Monday, February 22, 2010

Is The Fed Tightening Or Not?

The announcement that the Fed is raising the discount rate from 1/2% to 3/4% triggered a reaction in the financial markets with bond traders apparently expecting further tightening in the form of rising interest rates. Various people ranging from Mark Thoma to Jim Hamilton declaring that this is not a tightening but an adjustment to other changes such as their raising the amount they plan to pay on reserves banks park at the Fed, which is arguably a sort of tightening.

I agree that the discount rate is not a tightening and is not in itself a sign of likely more tightening per se. However, it is a fact that the Fed is in a gradually tightening scenario that it has announced for some time. This involves removing itself from the many special credit facilities that it put into place in the immediate wake of the crisis, several of which shut down as of Feb. 1, including the very crucial swap arrangements with the ECB and some other foreign central banks. Probably the most important one is the gradual unwinding of Fed support for the housing mortgage market through purchasing MBSs, which is supposed to end on (or about) March 25. That looms as a crucial date regarding the still rather weak recovery. It is not clear if Fannie Mae or Freddie Mac or anybody else is going to really step in and support those markets, and if they do not, we shall probably be in for a double dip in this recession.


Myrtle Blackwood said...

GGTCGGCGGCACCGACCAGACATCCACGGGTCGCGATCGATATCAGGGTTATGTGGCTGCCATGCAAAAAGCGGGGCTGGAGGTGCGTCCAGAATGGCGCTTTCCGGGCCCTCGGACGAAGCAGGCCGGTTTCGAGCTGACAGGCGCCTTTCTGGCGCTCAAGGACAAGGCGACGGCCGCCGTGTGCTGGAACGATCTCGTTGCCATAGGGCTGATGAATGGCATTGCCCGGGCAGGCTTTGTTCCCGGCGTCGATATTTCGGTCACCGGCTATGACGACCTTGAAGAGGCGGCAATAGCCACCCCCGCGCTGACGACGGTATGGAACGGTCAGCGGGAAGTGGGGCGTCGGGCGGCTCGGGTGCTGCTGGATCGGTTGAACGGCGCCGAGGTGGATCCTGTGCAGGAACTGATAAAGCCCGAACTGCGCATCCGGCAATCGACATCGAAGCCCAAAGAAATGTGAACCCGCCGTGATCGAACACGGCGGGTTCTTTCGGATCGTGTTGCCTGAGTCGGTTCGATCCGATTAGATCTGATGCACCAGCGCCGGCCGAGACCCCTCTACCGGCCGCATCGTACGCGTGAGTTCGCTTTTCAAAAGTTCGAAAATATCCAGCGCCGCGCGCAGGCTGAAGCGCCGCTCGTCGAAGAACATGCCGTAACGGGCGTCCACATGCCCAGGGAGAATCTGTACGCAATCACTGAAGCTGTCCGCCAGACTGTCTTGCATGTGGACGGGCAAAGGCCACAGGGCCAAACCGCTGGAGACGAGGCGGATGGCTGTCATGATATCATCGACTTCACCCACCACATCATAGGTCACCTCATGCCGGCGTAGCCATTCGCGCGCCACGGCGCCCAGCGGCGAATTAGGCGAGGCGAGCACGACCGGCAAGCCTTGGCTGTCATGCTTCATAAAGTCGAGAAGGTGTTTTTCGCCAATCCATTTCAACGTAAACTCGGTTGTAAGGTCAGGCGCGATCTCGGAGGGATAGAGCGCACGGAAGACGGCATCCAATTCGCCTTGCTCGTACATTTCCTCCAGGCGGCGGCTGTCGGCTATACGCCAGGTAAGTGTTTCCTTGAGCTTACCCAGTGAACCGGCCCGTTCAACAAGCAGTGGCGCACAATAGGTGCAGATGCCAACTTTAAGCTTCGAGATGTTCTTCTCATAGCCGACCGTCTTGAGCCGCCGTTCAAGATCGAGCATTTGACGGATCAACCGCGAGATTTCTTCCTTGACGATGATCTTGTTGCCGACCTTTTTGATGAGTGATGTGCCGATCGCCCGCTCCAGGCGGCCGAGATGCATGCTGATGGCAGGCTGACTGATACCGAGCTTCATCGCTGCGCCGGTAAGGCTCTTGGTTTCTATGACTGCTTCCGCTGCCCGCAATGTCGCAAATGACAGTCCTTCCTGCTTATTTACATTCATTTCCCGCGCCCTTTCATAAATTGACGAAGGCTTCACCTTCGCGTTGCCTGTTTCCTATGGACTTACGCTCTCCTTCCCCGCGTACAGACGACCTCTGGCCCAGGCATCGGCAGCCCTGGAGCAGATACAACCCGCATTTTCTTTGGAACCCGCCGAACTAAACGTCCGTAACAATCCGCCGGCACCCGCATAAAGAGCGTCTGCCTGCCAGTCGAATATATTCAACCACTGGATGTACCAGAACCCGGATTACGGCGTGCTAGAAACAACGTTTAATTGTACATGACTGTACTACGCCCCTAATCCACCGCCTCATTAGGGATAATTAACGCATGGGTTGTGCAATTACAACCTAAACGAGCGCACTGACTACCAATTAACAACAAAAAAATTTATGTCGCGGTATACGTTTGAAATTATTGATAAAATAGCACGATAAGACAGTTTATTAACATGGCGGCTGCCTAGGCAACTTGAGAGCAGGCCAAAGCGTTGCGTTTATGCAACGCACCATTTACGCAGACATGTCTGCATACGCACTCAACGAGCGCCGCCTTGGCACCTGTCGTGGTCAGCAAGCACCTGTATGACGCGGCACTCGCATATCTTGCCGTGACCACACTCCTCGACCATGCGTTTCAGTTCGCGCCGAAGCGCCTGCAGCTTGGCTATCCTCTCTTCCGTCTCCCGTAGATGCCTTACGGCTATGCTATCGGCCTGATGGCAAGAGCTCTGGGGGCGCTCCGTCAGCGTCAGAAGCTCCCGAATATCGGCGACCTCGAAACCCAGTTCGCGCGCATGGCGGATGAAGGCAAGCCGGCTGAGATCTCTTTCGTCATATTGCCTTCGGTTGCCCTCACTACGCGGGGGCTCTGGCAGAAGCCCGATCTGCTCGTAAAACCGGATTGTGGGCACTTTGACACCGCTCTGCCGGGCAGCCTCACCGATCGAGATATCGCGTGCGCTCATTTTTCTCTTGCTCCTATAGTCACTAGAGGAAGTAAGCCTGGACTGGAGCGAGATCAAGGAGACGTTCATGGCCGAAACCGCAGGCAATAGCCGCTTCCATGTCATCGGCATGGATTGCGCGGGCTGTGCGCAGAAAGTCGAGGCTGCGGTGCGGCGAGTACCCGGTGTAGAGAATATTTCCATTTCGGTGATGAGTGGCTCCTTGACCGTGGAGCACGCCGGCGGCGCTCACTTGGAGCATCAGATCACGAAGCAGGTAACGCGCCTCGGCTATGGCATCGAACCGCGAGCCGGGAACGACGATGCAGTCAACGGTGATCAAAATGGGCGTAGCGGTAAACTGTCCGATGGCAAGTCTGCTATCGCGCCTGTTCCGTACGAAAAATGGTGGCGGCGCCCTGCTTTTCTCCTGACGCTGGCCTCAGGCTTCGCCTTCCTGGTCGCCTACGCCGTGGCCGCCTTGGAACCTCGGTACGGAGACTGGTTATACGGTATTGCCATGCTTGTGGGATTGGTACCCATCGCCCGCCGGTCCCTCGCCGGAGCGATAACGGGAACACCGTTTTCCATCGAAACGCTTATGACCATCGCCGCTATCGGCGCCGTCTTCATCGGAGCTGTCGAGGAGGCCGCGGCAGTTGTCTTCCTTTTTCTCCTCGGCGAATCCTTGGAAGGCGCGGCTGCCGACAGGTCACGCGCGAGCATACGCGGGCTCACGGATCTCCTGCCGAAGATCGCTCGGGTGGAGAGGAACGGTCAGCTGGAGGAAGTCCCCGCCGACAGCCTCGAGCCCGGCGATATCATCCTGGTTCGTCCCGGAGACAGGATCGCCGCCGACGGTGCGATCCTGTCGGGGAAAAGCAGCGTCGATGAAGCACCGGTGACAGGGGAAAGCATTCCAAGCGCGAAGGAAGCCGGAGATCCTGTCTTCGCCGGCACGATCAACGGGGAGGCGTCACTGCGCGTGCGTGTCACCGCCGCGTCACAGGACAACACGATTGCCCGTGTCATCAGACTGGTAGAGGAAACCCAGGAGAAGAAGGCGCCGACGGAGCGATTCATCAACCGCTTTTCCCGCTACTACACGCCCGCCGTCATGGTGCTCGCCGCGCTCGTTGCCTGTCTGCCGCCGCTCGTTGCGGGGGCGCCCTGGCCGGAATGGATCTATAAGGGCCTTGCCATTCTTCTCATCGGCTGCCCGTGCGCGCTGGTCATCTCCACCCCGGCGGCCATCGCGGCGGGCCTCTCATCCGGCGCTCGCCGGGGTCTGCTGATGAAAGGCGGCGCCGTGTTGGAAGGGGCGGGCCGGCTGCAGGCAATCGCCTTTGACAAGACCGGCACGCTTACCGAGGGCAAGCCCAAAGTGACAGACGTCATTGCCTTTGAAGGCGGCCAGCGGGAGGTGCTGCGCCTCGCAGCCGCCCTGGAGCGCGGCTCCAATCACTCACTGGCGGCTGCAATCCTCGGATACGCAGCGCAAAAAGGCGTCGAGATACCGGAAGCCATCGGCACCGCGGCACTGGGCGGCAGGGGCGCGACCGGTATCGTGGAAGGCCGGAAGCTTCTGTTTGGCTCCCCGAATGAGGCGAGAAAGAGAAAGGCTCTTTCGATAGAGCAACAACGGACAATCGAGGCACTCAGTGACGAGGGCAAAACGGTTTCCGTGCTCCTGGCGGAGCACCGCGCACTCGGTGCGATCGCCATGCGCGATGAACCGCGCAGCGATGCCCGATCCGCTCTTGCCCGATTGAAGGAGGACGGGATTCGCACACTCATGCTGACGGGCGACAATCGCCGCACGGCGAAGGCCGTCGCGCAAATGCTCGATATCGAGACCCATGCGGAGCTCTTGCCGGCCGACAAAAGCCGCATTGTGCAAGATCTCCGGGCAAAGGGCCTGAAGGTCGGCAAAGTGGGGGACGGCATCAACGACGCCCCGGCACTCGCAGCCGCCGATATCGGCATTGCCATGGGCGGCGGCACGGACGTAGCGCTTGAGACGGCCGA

Nineteen million vacant housing units with three and a half million homeless people in the US.

What is to be done?

Destroy all those excess homes, of course.

Thorstein Veblen said...

how's that not a tightening? my economics textbook tells me there're three ways to tighten. fed funds rate. discount rate. reserve requirements. (now 4: interest on reserves).

They just tightened two out of the four.

So, why have you got it right, and why have the markets and textbooks got it soo terribly wrong?

The dollar strengthened, afterall.

vimothy said...

The Fed will tighten when it wants to tighten. There is only one way for it to do this, because the Fed only controls one thing: the price of funds.

Anonymous said...

"Like the closure of a number of extraordinary credit programs earlier this month, these changes are intended as a further normalization of the Federal Reserve's lending facilities. The modifications are not expected to lead to tighter financial conditions for households and businesses and do not signal any change in the outlook for the economy or for monetary policy, which remains about as it was at the January meeting of the Federal Open Market Committee (FOMC). At that meeting, the Committee left its target range for the federal funds rate at 0 to 1/4 percent and said it anticipates that economic conditions are likely to warrant exceptionally low levels of the federal funds rate for an extended period."